Why We Can’t—and Shouldn’t—Stop Rubbernecking

Morbid curiosity can sometimes inspire us to imagine ways to transform life’s necessary darkness into luminous vision.

| July/August 2012

Stop staring. I bet you heard this more than once growing up. This command, after all, marks the unbridgeable gap between the impulsiveness of the child, who gawks at whatever seizes his attention, and the adult’s social awareness, based on a fear of giving offense.

The auto mechanic has a huge mole on his nose. There’s a woman crying unaccountably in the supermarket aisle. The little boy looks and looks, while the mother pulls him away, scolding all the while.

Most children eventually get the point and quit their gaping. For good reason: Although we’re tempted to gaze at the car wreck on the side of the highway, suffering is involved.

But let’s be honest. We’re running late for work. We hit a traffic jam. We creep angrily ahead, inch by inch, until we finally see the source of the slowdown: an accident. As we near the scene, we realize that the highway’s been cleared. The dented cars are on the shoulder. This is just an onlooker delay, rubberneckers braking to stare.

We silently judge all those seekers of sick thrills—for making us late, for exploiting the misfortune of others. Surely we won’t look, we tell ourselves as we pull beside the crash. Then it comes: the need to stare, like a tickle in the throat before a cough or the awful urge to sneeze. We hold it back until the last minute, then gawk for all we’re worth, enjoying the experience all the more because it’s frowned upon.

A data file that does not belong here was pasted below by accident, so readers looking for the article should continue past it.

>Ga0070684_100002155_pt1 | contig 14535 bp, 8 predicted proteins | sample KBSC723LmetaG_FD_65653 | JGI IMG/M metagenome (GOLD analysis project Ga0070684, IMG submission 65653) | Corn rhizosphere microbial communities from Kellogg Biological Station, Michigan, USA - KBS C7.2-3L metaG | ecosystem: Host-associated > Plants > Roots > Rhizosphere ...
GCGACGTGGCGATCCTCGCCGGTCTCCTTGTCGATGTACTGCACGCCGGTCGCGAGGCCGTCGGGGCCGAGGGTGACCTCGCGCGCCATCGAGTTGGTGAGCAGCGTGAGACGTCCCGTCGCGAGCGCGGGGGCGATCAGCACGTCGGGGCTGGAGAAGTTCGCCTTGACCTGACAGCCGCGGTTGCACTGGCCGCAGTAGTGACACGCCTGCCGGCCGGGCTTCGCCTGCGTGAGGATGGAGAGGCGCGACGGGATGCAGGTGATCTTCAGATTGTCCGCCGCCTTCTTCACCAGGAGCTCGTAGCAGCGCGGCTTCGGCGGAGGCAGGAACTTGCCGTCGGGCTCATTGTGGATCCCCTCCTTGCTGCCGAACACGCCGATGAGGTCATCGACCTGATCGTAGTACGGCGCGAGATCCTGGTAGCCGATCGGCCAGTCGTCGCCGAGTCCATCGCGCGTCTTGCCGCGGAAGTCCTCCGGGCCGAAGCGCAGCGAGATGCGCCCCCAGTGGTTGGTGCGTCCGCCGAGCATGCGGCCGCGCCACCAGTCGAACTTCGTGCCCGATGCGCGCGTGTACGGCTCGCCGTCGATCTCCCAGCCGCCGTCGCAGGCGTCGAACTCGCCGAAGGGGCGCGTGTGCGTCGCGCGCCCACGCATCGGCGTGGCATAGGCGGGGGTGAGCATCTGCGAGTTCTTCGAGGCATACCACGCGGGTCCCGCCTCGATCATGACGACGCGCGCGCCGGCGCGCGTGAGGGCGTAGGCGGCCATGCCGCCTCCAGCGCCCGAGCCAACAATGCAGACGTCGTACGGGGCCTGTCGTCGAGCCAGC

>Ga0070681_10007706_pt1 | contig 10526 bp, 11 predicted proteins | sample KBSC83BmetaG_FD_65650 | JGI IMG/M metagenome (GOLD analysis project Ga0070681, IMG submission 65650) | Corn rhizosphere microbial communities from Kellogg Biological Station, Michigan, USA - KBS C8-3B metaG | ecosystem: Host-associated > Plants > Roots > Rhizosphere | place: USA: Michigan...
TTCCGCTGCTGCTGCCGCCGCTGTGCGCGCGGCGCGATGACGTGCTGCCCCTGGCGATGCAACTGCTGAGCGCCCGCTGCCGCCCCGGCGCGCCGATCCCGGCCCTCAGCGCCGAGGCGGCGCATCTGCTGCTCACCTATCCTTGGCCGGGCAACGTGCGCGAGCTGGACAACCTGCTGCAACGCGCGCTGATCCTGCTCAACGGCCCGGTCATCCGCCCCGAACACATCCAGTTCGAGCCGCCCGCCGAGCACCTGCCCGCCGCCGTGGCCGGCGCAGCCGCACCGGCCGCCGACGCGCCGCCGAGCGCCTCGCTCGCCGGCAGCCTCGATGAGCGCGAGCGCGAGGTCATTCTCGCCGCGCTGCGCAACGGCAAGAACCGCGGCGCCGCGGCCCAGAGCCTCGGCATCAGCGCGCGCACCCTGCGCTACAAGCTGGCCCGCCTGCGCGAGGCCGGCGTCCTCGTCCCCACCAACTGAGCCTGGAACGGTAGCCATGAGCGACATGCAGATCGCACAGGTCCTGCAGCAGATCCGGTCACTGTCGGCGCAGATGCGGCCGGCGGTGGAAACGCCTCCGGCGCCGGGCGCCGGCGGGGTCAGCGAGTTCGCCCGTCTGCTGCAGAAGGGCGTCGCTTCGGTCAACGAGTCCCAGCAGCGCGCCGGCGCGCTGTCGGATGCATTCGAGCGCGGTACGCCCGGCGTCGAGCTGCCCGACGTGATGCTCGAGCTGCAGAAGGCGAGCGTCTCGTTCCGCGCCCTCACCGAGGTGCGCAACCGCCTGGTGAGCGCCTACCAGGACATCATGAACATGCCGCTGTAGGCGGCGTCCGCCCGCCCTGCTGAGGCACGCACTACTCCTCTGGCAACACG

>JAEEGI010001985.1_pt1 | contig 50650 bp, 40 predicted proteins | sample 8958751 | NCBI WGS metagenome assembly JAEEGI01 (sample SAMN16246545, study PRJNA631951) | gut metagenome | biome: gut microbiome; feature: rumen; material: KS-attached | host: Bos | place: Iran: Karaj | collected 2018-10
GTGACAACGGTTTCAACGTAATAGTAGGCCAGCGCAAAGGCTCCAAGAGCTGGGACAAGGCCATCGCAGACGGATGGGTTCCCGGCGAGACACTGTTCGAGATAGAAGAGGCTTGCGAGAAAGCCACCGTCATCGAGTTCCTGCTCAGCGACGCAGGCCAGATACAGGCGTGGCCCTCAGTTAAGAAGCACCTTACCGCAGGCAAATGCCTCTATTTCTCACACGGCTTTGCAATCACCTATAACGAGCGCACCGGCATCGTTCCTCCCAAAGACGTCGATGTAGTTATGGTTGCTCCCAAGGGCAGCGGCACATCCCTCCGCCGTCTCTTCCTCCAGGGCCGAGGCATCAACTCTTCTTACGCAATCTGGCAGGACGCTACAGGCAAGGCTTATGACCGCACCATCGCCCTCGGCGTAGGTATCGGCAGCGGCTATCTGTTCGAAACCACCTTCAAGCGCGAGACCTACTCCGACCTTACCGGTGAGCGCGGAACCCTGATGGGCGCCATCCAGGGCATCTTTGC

Is There a Benefit to Rubbernecking?

Why do we do this? Our list of morbid fascinations is longer than we’d like to admit, including disaster footage on the TV news, documentaries featuring animal attacks, sordid reality shows, funny falls on YouTube, celebrity scandals, violent movies and television shows, gruesome video games, mixed martial arts, TMZ, Gawker, and the lives of serial killers.

8/10/2012 2:34:50 PM

I thought we were the only ones who were taught this. As a child, if we were approaching an accident on the road, my mother was adamant. Even as passengers, she would tell us "Eyes straight! It has nothing to do with you." or "They don't need your help!" and later as we became drivers, "Eyes on the road! You could cause another accident!" She head learned this while working a few years for the highway patrol in Montana. As a 64 year old, I am grateful for this lesson that has stayed with me to this day.